Ruminating on the free banking debate earlier this morning, it occurred to me that this probably isn’t the best time for banks to be asking their customers what financial products they are prepared to pay for, and how much they are prepared to pay for them.
RUMINATING ON THE free banking debate earlier this morning, it occurred to me that this probably isn’t the best time for banks to be asking their customers what financial products they are prepared to pay for, and how much they are prepared to pay for them. Given the trouncing some of the UK’s biggest banks have had recently over alleged dodgy dealings, most people’s answer would probably be ‘Nothing’. Indeed, many are already paying far too much for the most basic transactions, as an email thatlanded in my inbox this morning reminded me.
Displaying an ingenuity that would surely be better used on reforming their practices and improving their products, some UK banks are apparently exploiting the need of expat retirees to transfer their pensions overseas. According to research published by TransferWise today, banks have ‘turned foreign transfers into a half a billion pound a year river of gold’. The research claims that banks use a combination of sky-high transfer fees — somewhat disproportionate to the click of a button required to electronically move money between accounts — and poor exchange rates to pocket £419 million a year from the one million British pensioners living abroad.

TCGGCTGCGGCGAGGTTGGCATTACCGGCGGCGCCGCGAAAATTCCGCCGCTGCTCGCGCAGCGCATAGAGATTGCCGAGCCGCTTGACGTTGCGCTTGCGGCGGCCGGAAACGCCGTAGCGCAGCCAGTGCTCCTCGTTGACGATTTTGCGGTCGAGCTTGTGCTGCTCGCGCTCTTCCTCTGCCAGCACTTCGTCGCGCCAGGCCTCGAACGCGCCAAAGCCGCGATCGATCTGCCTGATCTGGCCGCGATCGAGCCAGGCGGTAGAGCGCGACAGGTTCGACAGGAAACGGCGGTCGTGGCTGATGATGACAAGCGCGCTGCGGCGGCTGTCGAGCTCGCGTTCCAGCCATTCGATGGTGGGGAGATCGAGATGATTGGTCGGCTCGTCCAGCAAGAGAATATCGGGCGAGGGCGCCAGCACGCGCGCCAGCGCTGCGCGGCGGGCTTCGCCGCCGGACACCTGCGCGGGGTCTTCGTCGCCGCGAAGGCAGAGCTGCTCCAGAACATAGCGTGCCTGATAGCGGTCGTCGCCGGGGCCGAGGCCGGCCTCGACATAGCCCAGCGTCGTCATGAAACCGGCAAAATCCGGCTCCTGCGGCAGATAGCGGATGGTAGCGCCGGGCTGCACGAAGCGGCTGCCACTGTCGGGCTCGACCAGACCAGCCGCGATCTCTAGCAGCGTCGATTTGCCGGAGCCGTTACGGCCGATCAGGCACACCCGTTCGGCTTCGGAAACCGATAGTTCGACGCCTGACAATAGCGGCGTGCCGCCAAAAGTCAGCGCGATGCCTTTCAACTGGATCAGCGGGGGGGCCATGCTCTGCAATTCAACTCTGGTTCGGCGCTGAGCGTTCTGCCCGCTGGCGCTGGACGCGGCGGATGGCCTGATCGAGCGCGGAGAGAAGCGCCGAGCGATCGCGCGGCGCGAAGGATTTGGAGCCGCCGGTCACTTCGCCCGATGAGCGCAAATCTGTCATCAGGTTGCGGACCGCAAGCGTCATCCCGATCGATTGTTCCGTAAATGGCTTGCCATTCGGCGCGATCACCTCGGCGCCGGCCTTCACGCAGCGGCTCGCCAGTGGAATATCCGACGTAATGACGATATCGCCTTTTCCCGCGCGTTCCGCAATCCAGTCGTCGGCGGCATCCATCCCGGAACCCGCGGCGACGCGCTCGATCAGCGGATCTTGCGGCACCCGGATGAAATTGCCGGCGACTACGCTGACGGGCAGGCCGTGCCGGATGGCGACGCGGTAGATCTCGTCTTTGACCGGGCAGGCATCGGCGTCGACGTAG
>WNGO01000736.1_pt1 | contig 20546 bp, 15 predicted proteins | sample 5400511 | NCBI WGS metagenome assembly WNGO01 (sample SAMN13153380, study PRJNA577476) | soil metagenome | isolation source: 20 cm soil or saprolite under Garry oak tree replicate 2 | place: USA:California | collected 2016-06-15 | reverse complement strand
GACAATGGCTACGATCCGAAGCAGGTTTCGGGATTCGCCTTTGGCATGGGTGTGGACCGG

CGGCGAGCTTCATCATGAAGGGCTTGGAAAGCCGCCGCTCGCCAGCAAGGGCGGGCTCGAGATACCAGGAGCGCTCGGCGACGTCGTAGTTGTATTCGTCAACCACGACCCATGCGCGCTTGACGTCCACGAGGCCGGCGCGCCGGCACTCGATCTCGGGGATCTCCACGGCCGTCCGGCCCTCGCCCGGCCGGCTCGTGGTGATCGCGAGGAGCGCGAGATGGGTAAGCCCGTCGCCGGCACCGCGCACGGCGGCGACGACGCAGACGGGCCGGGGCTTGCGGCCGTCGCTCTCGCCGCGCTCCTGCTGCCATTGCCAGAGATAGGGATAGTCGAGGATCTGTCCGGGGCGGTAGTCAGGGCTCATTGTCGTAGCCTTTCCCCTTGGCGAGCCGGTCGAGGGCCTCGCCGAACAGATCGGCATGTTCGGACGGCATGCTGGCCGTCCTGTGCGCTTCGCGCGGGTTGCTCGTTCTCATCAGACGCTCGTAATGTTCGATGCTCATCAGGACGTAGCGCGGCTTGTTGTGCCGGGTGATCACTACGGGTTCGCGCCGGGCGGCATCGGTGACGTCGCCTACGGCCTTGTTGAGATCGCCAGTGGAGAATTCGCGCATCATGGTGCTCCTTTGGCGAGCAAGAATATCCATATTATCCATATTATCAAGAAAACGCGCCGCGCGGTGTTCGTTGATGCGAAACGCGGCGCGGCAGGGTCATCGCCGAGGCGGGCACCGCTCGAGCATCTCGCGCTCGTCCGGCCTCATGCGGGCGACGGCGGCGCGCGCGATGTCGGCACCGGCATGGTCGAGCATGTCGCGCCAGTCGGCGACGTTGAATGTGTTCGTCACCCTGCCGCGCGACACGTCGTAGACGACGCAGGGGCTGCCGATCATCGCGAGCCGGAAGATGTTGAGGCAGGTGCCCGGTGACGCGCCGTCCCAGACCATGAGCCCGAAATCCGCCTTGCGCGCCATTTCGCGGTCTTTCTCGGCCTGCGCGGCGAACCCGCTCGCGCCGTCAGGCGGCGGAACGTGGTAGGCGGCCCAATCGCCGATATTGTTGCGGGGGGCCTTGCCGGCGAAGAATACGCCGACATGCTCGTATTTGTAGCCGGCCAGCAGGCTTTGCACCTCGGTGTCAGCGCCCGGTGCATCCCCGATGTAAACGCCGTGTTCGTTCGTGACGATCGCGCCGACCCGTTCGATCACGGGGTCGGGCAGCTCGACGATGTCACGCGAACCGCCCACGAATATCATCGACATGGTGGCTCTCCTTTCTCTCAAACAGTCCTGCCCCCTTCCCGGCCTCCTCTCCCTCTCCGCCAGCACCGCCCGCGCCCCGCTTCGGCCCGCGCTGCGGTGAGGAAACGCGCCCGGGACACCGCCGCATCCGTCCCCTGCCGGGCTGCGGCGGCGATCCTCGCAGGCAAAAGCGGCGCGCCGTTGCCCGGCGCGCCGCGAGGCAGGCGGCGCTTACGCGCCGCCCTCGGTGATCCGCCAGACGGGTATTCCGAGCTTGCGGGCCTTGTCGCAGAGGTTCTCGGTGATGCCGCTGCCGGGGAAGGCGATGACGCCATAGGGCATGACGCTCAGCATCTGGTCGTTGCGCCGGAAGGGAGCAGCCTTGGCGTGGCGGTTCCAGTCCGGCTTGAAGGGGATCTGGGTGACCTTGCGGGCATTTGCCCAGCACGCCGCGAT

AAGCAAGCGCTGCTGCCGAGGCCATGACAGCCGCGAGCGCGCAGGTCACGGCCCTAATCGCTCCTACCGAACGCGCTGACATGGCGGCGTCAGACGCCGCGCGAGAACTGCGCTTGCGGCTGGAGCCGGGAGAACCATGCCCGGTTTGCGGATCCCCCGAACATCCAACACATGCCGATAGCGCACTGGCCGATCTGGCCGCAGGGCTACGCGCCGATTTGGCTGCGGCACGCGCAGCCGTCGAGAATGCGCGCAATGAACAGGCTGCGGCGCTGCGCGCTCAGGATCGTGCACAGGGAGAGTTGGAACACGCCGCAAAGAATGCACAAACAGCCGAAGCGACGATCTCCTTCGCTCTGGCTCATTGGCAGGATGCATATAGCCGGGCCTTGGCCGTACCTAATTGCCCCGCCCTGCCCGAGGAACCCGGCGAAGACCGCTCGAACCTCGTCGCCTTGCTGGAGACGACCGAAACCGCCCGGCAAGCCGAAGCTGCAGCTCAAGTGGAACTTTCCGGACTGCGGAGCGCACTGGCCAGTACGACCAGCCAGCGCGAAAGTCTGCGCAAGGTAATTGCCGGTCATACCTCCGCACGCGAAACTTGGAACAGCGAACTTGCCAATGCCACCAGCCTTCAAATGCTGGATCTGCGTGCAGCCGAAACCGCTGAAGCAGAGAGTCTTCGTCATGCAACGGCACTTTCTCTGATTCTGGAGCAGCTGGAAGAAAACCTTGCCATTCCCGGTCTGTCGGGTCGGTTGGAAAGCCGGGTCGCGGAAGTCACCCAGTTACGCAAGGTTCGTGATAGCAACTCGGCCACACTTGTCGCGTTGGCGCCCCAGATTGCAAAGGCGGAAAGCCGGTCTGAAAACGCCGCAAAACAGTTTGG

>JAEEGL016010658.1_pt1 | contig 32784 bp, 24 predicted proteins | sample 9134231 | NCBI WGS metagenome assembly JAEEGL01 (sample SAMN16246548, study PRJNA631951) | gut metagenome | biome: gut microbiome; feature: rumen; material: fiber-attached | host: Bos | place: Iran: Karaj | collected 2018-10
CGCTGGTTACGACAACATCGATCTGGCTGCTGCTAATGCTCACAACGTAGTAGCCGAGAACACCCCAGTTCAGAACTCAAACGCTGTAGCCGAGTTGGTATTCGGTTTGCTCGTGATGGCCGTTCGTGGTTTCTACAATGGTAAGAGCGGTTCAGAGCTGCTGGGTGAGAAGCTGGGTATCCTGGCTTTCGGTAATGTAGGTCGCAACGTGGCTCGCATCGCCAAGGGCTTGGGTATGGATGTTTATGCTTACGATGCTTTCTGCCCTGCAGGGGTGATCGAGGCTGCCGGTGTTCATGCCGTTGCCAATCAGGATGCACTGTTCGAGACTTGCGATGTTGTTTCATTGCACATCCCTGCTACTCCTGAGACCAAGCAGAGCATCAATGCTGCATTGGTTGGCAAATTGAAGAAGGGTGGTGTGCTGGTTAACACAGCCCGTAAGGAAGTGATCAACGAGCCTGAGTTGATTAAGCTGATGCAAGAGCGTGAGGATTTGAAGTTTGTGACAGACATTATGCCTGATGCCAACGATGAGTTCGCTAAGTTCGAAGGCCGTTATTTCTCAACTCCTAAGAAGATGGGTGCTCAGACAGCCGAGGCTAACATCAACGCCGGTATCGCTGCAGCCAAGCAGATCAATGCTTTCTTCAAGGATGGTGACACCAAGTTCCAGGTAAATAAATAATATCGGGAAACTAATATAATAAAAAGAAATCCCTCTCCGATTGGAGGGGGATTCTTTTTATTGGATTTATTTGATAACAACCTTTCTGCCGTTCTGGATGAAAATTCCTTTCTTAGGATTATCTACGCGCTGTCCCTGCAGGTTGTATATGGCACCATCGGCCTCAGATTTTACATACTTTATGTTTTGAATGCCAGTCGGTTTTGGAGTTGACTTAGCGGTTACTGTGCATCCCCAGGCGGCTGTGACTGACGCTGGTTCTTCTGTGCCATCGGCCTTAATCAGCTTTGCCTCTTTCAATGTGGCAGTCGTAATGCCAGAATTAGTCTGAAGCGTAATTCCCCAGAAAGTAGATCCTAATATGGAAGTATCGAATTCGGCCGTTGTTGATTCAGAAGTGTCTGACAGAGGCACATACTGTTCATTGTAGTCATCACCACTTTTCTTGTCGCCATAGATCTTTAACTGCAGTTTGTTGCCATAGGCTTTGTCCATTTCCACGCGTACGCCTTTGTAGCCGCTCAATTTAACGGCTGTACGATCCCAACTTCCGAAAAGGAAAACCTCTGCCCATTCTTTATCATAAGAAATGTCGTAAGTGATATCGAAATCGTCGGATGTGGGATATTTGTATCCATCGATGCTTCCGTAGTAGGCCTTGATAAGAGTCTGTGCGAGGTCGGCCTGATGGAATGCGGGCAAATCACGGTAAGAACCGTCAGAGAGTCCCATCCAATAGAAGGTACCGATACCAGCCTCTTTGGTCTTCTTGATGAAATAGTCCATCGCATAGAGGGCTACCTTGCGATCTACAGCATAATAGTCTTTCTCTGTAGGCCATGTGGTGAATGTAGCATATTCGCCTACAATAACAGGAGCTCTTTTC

I am usually deeply sceptical about research and reports like this, but I can believe the results of this one. Banks have a penchant for charging ‘administrative’ fees for the most straightforward transactions such as withdrawing cash, transferring money or offering overdraft facilities. That they are apparently swindling UK pensioners out of sizeable chunks of their pensions to increase their profits is hardly surprising. Just another entry in the catalogue of dishonesty and greed to which UK banks have contributed so much recently.
It has also emerged this week that RBS is being investigated by the US Federal Reserve and the Department of Justice after information submitted in its half-yearly report. What all of this shows is that it is too early to have the free banking debate. Before they can have a reasoned discussion with their customers about the cost of its products, the UK’s financial sector needs to regain their trust and respect. And by the looks of it that is going to take a long time.
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